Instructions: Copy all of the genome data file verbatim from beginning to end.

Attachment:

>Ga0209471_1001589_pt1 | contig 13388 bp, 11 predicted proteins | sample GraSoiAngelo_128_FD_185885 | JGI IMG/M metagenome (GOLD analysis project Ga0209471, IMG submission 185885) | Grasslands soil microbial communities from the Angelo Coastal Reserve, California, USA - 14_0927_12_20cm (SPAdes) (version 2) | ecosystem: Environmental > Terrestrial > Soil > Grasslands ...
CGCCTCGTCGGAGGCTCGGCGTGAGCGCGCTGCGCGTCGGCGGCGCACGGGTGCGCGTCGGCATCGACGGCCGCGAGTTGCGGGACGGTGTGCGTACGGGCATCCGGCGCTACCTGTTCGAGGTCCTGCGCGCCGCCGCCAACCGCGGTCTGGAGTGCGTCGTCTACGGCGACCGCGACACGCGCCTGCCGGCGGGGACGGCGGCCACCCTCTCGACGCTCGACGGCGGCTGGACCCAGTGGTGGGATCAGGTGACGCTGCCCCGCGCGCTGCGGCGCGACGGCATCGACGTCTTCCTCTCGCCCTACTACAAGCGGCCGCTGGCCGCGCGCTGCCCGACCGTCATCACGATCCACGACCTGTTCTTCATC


>Ga0209471_1001589_pt1 | contig 13388 bp, 11 predicted proteins | sample GraSoiAngelo_128_FD_185885 | JGI IMG/M metagenome (GOLD analysis project Ga0209471, IMG submission 185885) | Grasslands soil microbial communities from the Angelo Coastal Reserve, California, USA - 14_0927_12_20cm (SPAdes) (version 2) | ecosystem: Environmental > Terrestrial > Soil > Grasslands ...
CGCCTCGTCGGAGGCTCGGCGTGAGCGCGCTGCGCGTCGGCGGCGCACGGGTGCGCGTCGGCATCGACGGCCGCGAGTTGCGGGACGGTGTGCGTACGGGCATCCGGCGCTACCTGTTCGAGGTCCTGCGCGCCGCCGCCAACCGCGGTCTGGAGTGCGTCGTCTACGGCGACCGCGACACGCGCCTGCCGGCGGGGACGGCGGCCACCCTCTCGACGCTCGACGGCGGCTGGACCCAGTGGTGGGATCAGGTGACGCTGCCCCGCGCGCTGCGGCGCGACGGCATCGACGTCTTCCTCTCGCCCTACTACAAGCGGCCGCTGGCCGCGCGCTGCCCGACCGTCATCACGATCCACGACCTGTTCTTCATC